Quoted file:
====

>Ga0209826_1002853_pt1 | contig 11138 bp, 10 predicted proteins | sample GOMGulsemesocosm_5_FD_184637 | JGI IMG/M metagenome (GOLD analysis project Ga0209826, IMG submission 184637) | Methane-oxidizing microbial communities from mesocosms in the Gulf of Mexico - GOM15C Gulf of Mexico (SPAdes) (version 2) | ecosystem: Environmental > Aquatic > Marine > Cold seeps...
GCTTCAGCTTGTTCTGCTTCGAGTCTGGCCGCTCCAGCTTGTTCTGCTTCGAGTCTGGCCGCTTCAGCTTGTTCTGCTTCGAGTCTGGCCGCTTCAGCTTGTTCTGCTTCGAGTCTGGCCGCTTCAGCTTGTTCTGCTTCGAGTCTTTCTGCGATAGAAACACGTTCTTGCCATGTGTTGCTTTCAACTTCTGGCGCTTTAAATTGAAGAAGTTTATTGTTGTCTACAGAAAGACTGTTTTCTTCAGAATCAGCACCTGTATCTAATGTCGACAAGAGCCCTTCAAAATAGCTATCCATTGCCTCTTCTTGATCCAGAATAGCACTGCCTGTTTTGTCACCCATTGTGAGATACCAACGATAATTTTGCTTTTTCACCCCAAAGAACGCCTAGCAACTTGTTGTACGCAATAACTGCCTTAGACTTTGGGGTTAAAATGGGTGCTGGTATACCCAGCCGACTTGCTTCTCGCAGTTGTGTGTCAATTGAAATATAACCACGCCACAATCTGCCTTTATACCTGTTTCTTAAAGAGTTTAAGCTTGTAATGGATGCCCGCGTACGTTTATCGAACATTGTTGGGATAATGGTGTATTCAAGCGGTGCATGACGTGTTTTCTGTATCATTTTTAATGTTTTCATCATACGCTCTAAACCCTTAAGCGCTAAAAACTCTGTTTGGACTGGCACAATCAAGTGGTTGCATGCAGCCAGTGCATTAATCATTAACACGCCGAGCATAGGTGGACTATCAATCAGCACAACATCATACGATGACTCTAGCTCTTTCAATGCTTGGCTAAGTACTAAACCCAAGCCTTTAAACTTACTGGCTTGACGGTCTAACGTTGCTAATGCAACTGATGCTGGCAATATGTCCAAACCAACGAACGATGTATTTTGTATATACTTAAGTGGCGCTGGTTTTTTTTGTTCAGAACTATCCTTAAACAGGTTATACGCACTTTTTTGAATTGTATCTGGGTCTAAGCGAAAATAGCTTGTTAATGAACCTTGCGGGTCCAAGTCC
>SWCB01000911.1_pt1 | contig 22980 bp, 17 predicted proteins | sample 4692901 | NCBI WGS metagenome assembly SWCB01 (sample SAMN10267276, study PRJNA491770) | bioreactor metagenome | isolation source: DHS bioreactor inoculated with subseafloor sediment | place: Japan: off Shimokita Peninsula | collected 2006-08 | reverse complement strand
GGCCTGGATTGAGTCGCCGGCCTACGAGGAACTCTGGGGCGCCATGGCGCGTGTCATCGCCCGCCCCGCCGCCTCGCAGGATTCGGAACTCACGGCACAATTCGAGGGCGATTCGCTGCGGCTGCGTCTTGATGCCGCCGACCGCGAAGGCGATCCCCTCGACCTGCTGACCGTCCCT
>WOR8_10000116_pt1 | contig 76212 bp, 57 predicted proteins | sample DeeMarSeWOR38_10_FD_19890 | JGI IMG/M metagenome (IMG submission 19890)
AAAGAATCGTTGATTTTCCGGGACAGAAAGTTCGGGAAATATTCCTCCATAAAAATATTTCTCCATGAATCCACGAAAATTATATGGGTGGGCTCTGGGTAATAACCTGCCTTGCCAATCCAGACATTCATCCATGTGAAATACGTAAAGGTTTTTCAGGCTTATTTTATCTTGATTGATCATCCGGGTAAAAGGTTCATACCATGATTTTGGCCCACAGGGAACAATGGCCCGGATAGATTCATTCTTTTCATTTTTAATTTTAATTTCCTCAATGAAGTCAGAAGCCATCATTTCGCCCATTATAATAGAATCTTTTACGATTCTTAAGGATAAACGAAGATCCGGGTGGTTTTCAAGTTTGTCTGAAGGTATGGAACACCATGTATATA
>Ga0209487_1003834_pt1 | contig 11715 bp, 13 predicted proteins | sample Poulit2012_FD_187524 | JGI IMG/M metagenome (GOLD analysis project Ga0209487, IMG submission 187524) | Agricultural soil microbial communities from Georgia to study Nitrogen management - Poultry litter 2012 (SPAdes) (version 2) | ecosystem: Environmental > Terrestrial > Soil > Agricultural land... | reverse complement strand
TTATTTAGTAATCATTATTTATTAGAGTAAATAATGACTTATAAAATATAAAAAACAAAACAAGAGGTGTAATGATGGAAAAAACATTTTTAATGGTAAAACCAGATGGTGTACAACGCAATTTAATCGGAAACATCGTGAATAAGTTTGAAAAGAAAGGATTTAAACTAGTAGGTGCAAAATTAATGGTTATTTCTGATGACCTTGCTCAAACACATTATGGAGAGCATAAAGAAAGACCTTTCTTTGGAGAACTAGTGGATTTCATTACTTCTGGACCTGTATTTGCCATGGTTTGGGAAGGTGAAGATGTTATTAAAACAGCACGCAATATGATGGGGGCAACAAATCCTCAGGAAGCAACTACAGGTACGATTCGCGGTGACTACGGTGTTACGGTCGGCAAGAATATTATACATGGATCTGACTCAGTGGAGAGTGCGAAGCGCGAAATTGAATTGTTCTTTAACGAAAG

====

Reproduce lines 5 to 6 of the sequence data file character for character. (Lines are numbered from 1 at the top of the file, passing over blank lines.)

>WOR8_10000116_pt1 | contig 76212 bp, 57 predicted proteins | sample DeeMarSeWOR38_10_FD_19890 | JGI IMG/M metagenome (IMG submission 19890)
AAAGAATCGTTGATTTTCCGGGACAGAAAGTTCGGGAAATATTCCTCCATAAAAATATTTCTCCATGAATCCACGAAAATTATATGGGTGGGCTCTGGGTAATAACCTGCCTTGCCAATCCAGACATTCATCCATGTGAAATACGTAAAGGTTTTTCAGGCTTATTTTATCTTGATTGATCATCCGGGTAAAAGGTTCATACCATGATTTTGGCCCACAGGGAACAATGGCCCGGATAGATTCATTCTTTTCATTTTTAATTTTAATTTCCTCAATGAAGTCAGAAGCCATCATTTCGCCCATTATAATAGAATCTTTTACGATTCTTAAGGATAAACGAAGATCCGGGTGGTTTTCAAGTTTGTCTGAAGGTATGGAACACCATGTATATA